Understanding how our planet is changing over time and what impact this has on our people, communities and countries is paramount for making informed decisions. This includes understanding critical issues such as how our coastlines are changing and what this means.
In the Pacific understanding, our earth and the changes it is witnessing as a result of storm events or the longer-term impacts of climate change is one of the most existential challenges faced by Pacific Governments, scientific organisations, partners, communities and decision-makers.
The Pacific region makes up more than 30 million square kms over our planet. It is home to the healthiest and most diverse part of our great Ocean of which 20% of the world’s combined exclusive economic zones are home to. Our vast Ocean States may be small inland but are large in resources, richness and culture but understanding and accessing some of its remotest parts can prove challenging.
To overcome these challenges caused by our vast geography we can harness the power of satellite remote sensing, through using observational data that allows us to track our frequently changing and dynamic Blue continent.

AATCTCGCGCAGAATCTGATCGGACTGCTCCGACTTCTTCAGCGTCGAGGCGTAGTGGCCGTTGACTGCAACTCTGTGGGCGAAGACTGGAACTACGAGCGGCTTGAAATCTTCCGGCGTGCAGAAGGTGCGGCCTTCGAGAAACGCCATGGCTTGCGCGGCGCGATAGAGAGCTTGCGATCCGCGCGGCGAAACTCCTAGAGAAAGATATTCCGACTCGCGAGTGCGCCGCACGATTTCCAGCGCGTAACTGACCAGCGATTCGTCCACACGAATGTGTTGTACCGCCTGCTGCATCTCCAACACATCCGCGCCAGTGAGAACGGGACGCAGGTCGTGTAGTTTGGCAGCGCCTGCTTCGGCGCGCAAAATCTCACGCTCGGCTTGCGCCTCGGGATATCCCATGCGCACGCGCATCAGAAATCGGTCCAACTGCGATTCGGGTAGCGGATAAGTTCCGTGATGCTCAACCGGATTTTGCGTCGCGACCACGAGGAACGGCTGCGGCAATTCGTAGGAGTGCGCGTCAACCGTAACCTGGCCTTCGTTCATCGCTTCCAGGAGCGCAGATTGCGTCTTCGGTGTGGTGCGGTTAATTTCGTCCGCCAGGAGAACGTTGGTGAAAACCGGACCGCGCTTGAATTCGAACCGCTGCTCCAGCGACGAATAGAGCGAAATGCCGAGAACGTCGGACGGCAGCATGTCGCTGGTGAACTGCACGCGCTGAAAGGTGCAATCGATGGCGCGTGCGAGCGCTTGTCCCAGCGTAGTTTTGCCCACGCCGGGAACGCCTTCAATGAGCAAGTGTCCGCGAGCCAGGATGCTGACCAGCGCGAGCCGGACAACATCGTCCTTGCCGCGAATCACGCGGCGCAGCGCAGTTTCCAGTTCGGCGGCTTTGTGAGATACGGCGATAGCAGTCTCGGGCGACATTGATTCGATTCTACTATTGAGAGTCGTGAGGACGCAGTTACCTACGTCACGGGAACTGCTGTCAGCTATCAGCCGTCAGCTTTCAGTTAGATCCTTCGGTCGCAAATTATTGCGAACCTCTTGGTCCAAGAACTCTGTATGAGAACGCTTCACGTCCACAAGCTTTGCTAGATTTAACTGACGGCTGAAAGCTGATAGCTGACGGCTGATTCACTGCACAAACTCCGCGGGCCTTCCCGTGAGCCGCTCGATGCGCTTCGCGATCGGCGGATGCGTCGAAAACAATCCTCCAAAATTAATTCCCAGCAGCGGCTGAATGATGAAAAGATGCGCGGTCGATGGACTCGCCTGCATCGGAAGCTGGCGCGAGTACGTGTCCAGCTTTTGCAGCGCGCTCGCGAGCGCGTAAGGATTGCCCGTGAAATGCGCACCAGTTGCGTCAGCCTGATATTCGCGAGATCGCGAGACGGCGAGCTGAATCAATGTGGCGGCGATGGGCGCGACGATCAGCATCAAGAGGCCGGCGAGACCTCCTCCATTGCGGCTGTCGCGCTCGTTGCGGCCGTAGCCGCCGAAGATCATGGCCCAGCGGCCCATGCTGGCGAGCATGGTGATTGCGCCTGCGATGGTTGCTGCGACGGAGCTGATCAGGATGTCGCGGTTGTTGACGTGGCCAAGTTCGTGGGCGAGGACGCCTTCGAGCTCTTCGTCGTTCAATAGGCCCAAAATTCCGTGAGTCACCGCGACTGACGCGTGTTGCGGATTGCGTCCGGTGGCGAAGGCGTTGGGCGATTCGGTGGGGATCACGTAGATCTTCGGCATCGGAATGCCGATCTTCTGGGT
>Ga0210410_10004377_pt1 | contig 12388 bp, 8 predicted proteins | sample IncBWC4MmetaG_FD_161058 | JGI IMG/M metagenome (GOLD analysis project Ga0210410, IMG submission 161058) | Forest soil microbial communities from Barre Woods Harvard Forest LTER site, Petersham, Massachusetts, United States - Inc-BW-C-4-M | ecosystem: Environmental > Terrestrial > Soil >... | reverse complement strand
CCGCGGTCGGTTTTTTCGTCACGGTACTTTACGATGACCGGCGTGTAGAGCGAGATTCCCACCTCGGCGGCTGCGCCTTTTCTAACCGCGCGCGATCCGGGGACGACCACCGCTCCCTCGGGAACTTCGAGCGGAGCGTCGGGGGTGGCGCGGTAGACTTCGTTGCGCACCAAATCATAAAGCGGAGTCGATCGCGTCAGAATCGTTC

We are already using this type of data to understand the impact of storm events on our coastlines or to direct response support after a large disaster by using drones and satellite images to determine the most affected communities, but this type of science and technology can be used in a far greater and more streamlined manner into the future.
This week we announced a strategic needs analysis and
The Geoscience, Energy and Maritime (GEM) Division will anchor this work aimed at understanding the realities of how data and science from digital technologies and earth observation is used to inform key climate decisions in the Pacific.
To better understand the best way forward to harness this technology for the Pacific region, a detailed needs analysis has been announced today at GEOWeek 2019. This scientific and technical partnership is being led by SPC’s Geoscience, Energy and Maritime Division alongside our Pacific member countries, partners, information users and technical specialists.
This needs analysis will lead to a plan of action for a Pacific earth observation platform that will take data and provide analysed, relevant and Pacific-led information that will support more informed decisions into the future.
At a fraction of the cost Pacific Island countries and territories will be able to collect, analyse and process a generation of remote sensing data at the same cost as a single scientific marine voyage. This means better data, better understanding of what this data means and better decisions for the lives and livelihoods of our Pacific people, communities and cultures.